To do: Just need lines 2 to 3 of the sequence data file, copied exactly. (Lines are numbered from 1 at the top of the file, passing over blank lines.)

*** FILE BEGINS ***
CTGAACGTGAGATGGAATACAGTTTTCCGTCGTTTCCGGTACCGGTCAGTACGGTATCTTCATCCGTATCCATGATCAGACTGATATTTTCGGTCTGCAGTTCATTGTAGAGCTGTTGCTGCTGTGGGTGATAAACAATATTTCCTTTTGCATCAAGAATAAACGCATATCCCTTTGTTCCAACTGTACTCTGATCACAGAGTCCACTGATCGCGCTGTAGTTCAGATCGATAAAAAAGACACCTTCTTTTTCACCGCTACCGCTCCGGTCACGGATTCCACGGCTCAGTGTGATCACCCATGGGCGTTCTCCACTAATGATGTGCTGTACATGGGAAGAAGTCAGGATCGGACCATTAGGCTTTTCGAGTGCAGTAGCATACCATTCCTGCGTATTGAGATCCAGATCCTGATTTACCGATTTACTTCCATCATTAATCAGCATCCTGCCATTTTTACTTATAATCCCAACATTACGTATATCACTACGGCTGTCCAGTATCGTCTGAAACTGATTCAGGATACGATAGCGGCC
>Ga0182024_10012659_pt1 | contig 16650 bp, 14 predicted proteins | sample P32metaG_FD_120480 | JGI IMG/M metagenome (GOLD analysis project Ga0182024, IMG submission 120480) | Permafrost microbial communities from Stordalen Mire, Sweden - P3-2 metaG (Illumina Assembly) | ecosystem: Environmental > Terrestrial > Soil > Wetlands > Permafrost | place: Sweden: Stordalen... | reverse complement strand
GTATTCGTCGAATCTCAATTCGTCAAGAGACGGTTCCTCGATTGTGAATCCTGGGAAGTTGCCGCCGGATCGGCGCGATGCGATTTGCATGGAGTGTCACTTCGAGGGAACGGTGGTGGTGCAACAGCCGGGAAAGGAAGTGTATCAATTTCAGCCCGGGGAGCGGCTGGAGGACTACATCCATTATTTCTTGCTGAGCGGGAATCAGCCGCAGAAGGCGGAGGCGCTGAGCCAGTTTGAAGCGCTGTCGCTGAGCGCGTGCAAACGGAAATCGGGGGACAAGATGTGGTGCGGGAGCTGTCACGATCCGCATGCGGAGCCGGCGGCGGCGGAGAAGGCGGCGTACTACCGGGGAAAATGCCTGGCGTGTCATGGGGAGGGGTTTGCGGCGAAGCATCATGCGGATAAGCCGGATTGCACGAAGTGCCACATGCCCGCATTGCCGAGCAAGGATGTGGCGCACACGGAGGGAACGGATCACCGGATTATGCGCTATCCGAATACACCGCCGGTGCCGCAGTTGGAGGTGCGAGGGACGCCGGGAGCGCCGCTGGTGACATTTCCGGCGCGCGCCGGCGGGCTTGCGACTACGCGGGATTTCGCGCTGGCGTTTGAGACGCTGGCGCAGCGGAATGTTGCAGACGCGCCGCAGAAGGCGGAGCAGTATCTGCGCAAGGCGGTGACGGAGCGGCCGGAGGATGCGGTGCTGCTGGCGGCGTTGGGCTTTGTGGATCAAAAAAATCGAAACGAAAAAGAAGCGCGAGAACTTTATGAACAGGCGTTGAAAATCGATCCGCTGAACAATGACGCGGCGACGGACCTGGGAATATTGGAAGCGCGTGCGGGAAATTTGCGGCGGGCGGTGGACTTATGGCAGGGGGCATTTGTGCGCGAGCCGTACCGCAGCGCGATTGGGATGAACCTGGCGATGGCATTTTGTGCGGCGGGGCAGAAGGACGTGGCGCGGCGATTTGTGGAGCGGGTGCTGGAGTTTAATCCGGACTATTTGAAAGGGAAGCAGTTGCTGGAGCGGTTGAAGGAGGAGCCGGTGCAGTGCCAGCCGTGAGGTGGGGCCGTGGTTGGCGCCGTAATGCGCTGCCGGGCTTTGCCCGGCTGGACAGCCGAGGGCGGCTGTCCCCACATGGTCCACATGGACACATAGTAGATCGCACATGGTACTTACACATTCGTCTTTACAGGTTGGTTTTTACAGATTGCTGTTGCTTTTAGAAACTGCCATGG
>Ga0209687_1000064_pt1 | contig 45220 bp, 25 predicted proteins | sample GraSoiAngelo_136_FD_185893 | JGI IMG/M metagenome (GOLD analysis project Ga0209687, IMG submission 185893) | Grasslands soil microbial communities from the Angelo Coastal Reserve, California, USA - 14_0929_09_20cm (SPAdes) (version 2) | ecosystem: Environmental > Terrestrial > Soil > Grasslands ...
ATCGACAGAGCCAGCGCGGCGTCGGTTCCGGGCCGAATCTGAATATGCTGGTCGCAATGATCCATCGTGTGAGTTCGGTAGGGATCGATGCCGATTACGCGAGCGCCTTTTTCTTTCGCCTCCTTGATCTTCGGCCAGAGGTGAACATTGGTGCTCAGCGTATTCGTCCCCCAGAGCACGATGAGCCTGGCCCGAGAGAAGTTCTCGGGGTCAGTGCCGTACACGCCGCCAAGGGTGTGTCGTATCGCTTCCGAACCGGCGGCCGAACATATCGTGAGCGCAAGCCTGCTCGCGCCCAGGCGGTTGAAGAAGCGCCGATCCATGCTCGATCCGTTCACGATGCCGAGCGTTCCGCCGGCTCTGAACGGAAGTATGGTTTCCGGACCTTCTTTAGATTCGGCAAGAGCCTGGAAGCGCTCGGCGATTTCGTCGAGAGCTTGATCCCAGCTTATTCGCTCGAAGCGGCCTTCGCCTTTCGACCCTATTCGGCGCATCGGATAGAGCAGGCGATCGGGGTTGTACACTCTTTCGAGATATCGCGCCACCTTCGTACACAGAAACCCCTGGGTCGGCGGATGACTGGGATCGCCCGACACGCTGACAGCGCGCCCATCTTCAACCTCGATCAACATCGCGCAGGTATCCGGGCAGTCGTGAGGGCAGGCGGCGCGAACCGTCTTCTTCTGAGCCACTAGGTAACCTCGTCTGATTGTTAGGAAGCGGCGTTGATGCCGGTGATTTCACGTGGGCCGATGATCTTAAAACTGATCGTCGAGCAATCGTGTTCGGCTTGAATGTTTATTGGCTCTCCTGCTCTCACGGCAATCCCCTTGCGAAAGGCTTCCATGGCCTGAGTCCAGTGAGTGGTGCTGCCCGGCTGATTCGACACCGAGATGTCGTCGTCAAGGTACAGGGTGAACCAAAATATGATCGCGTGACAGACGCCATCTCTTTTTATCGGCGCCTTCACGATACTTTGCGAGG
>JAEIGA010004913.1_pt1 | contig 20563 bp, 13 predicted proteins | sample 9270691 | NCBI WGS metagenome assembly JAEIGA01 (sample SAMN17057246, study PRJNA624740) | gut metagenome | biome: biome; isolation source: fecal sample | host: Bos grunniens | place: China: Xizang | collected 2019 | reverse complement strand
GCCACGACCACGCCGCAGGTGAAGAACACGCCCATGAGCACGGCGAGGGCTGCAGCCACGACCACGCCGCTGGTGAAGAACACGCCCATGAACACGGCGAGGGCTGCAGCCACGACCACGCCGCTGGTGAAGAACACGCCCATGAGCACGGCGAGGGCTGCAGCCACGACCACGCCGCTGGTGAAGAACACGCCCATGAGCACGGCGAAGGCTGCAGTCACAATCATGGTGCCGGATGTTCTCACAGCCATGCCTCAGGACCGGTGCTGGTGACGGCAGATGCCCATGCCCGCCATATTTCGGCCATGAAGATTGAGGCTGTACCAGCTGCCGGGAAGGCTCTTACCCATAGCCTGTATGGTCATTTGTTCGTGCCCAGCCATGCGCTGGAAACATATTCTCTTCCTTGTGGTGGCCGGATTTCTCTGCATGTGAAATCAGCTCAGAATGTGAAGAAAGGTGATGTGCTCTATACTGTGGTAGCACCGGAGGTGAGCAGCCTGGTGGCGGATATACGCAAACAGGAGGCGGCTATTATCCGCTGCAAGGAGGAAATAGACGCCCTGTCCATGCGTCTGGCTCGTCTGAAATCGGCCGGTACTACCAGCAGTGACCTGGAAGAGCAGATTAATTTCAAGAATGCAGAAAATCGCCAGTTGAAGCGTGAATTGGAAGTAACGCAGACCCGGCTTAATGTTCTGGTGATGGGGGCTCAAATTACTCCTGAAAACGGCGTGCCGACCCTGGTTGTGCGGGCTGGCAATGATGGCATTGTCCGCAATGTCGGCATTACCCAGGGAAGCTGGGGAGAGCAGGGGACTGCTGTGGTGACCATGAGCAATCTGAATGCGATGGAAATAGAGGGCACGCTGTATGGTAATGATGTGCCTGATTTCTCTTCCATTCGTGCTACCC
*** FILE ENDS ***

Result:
>Ga0182024_10012659_pt1 | contig 16650 bp, 14 predicted proteins | sample P32metaG_FD_120480 | JGI IMG/M metagenome (GOLD analysis project Ga0182024, IMG submission 120480) | Permafrost microbial communities from Stordalen Mire, Sweden - P3-2 metaG (Illumina Assembly) | ecosystem: Environmental > Terrestrial > Soil > Wetlands > Permafrost | place: Sweden: Stordalen... | reverse complement strand
GTATTCGTCGAATCTCAATTCGTCAAGAGACGGTTCCTCGATTGTGAATCCTGGGAAGTTGCCGCCGGATCGGCGCGATGCGATTTGCATGGAGTGTCACTTCGAGGGAACGGTGGTGGTGCAACAGCCGGGAAAGGAAGTGTATCAATTTCAGCCCGGGGAGCGGCTGGAGGACTACATCCATTATTTCTTGCTGAGCGGGAATCAGCCGCAGAAGGCGGAGGCGCTGAGCCAGTTTGAAGCGCTGTCGCTGAGCGCGTGCAAACGGAAATCGGGGGACAAGATGTGGTGCGGGAGCTGTCACGATCCGCATGCGGAGCCGGCGGCGGCGGAGAAGGCGGCGTACTACCGGGGAAAATGCCTGGCGTGTCATGGGGAGGGGTTTGCGGCGAAGCATCATGCGGATAAGCCGGATTGCACGAAGTGCCACATGCCCGCATTGCCGAGCAAGGATGTGGCGCACACGGAGGGAACGGATCACCGGATTATGCGCTATCCGAATACACCGCCGGTGCCGCAGTTGGAGGTGCGAGGGACGCCGGGAGCGCCGCTGGTGACATTTCCGGCGCGCGCCGGCGGGCTTGCGACTACGCGGGATTTCGCGCTGGCGTTTGAGACGCTGGCGCAGCGGAATGTTGCAGACGCGCCGCAGAAGGCGGAGCAGTATCTGCGCAAGGCGGTGACGGAGCGGCCGGAGGATGCGGTGCTGCTGGCGGCGTTGGGCTTTGTGGATCAAAAAAATCGAAACGAAAAAGAAGCGCGAGAACTTTATGAACAGGCGTTGAAAATCGATCCGCTGAACAATGACGCGGCGACGGACCTGGGAATATTGGAAGCGCGTGCGGGAAATTTGCGGCGGGCGGTGGACTTATGGCAGGGGGCATTTGTGCGCGAGCCGTACCGCAGCGCGATTGGGATGAACCTGGCGATGGCATTTTGTGCGGCGGGGCAGAAGGACGTGGCGCGGCGATTTGTGGAGCGGGTGCTGGAGTTTAATCCGGACTATTTGAAAGGGAAGCAGTTGCTGGAGCGGTTGAAGGAGGAGCCGGTGCAGTGCCAGCCGTGAGGTGGGGCCGTGGTTGGCGCCGTAATGCGCTGCCGGGCTTTGCCCGGCTGGACAGCCGAGGGCGGCTGTCCCCACATGGTCCACATGGACACATAGTAGATCGCACATGGTACTTACACATTCGTCTTTACAGGTTGGTTTTTACAGATTGCTGTTGCTTTTAGAAACTGCCATGG